• A person who has severe redness and scaling covering 90% of their body will usually be diagnosed with erythrodermic psoriasis.
  • The doctor will also check for signs of infection, as severe damage to the skin will make the body vulnerable.
  • It is essential that anyone who notices symptoms of erythrodermic psoriasis seek medical attention immediately, as serious and life-threatening complications can occur.
  • In some cases, the doctor may admit the person to the hospital.


  • Erythrodermic psoriasis can be difficult to treat, especially if complications develop.

Topical treatments 

  • Topical treatments include:
    • topical steroid creams and moisturizers
    • wet dressings
    • oatmeal baths

Medical treatment

  • Emergency treatment is intravenous fluid and electrolyte replacement to treat or prevent dehydration. Some systemic drugs, which affect the whole body, are also available. The doctor may prescribe medication by mouth or administer the medication by injection or infusion.
  • Cyclosporine (Neoral) and infliximab (Remicade) are standard first-line treatments for erythrodermic psoriasis.

  • The National Psoriasis Foundation Trusted Source medical advisory notes that these seem to be the fastest therapies.

  • Some doctors may prescribe methotrexate (Otrexup) or acitretin (Soriatane) instead, but these are slower to work.
  • Once a person's condition is stable, the doctor may recommend switching to another drug, possibly etanercept (Enbrel), or using combination therapy.


  • Biologic drugs, such as etanercept or adalimumab (Humira), which are tumor necrosis factor (TNF)-alpha inhibitors, and some interleukin (IL) agents are effective treatments for erythrodermic psoriasis moderate to severe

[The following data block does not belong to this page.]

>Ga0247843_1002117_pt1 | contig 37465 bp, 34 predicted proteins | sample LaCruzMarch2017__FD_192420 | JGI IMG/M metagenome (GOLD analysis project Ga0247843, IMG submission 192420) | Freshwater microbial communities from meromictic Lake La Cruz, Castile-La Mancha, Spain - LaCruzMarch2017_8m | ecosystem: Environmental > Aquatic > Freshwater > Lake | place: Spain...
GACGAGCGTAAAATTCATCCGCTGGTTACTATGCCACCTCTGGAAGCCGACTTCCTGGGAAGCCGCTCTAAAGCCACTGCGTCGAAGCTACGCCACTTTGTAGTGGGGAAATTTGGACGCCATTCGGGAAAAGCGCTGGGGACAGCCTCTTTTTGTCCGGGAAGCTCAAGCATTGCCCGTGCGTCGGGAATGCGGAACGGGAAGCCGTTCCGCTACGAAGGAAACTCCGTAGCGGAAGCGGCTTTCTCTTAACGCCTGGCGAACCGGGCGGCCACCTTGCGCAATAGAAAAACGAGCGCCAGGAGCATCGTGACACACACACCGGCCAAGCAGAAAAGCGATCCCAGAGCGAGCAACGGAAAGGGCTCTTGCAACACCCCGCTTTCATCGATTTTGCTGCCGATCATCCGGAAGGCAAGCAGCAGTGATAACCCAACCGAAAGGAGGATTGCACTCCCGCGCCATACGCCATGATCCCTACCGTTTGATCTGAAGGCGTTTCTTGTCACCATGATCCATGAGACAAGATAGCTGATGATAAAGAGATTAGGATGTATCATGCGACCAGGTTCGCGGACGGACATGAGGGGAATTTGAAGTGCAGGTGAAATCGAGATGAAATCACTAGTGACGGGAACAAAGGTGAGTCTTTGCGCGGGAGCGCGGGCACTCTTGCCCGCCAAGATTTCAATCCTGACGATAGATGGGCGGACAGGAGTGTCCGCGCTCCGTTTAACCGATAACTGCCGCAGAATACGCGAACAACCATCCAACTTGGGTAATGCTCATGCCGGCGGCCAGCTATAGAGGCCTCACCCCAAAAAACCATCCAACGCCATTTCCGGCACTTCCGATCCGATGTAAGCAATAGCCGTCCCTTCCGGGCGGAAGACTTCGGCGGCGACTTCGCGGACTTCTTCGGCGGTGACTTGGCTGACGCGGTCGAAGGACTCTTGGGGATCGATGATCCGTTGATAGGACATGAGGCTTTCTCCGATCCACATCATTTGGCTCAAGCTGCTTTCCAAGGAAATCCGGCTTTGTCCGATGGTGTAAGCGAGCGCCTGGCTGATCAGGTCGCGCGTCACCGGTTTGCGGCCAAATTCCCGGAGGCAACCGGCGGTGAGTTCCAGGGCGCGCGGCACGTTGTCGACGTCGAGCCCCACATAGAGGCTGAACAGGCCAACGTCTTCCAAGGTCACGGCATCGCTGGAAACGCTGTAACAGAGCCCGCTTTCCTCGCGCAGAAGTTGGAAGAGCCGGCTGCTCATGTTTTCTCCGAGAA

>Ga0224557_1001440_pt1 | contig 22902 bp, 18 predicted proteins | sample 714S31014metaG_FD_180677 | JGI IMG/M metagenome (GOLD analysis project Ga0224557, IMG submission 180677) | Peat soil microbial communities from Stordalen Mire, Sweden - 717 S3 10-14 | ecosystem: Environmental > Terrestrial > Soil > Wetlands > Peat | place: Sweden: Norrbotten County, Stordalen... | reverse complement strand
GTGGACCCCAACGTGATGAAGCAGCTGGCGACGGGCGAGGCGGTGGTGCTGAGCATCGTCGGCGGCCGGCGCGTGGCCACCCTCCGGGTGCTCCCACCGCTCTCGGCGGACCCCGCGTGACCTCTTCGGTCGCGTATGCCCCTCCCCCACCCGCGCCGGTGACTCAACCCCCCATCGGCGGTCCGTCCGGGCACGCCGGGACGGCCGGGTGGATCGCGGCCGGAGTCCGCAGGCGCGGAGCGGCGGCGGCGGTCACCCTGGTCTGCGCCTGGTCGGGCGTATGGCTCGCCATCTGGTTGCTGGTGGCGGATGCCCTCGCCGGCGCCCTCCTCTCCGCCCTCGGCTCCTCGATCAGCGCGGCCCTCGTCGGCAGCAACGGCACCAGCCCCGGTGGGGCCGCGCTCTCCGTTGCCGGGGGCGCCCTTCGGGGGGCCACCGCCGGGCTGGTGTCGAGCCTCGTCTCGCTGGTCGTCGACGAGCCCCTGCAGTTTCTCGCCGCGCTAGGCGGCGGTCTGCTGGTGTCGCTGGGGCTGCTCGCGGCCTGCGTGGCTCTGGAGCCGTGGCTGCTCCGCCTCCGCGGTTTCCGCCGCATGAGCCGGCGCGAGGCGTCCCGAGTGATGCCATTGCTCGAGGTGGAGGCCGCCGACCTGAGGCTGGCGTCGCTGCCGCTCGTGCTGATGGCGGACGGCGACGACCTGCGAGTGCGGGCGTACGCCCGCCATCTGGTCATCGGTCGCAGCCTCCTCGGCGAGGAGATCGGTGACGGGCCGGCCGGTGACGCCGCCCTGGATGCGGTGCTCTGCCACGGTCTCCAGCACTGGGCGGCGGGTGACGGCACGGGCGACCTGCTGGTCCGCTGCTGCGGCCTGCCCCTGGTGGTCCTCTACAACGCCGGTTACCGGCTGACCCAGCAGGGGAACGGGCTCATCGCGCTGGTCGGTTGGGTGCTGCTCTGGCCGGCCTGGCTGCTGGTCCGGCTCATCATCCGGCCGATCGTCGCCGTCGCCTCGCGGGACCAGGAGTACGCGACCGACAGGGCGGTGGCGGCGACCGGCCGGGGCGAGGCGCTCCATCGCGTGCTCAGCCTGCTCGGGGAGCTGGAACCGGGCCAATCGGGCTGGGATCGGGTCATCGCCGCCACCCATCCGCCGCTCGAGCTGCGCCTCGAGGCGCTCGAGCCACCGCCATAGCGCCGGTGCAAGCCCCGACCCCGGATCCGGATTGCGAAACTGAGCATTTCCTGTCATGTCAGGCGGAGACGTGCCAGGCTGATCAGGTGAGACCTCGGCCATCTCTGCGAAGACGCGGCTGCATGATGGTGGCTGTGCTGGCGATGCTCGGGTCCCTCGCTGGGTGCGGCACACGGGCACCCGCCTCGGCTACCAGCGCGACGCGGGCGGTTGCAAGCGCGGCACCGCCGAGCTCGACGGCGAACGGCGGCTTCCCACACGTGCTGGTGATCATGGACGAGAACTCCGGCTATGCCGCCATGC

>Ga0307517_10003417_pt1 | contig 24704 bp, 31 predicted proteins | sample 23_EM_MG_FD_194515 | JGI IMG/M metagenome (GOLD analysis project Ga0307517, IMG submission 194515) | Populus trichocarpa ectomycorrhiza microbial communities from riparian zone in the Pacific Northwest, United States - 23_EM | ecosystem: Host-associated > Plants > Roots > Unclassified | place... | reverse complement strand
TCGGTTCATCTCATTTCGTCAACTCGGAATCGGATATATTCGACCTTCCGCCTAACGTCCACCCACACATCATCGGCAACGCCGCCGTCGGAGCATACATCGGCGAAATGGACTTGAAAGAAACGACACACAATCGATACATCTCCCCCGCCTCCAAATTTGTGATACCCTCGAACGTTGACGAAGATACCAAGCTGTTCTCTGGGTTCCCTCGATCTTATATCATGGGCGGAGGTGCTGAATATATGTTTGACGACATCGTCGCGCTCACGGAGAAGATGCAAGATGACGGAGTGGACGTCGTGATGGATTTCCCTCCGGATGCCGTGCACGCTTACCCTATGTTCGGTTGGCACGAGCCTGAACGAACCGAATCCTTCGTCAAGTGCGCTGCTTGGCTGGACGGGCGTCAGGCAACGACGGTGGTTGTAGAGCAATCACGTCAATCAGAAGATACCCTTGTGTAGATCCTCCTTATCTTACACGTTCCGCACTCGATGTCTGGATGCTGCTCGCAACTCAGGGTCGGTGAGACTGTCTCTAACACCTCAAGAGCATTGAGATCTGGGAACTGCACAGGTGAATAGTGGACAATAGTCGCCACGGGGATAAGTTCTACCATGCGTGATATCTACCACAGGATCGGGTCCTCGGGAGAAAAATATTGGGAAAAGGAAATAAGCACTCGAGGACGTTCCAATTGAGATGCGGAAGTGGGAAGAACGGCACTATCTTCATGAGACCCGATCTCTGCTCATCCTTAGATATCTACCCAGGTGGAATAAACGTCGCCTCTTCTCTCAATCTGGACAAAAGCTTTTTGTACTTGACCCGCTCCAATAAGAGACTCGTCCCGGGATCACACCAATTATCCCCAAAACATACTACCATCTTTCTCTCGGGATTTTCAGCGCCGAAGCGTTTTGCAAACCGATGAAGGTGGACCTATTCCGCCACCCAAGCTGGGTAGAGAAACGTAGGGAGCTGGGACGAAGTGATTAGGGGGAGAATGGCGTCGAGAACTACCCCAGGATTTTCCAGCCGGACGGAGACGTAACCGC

• New biologics target different genes.

Other treatment

  • A doctor may also prescribe antibiotics to prevent or treat other infections if needed.
  • The person may need to spend time in the hospital. However, if they are stable and not losing fluids, outpatient treatment may be possible. The person may need bed rest.

People living with HIV

  • People living with HIV have a higher risk of developing psoriasis, including erythrodermic psoriasis, and it is likely to be more difficult to treat.
  • For someone living with HIV and erythrodermic psoriasis, treatment may start with antiretroviral therapy or ultraviolet (UV) phototherapy.
  • After that, the person can be given acitretin. Other treatments may not be effective in treating people with HIV who develop erythrodermic psoriasis.


  • To prevent an episode of erythrodermic psoriasis, people with psoriasis should follow their prescribed psoriasis routine and avoid specific triggers.
  • These may include:
    • stress
    • cold temperature
    • wind
    • excessive consumption of alcohol
    • smoking

  • Sometimes, however, the onset of erythrodermic psoriasis is sudden, making it difficult to avoid potential triggers.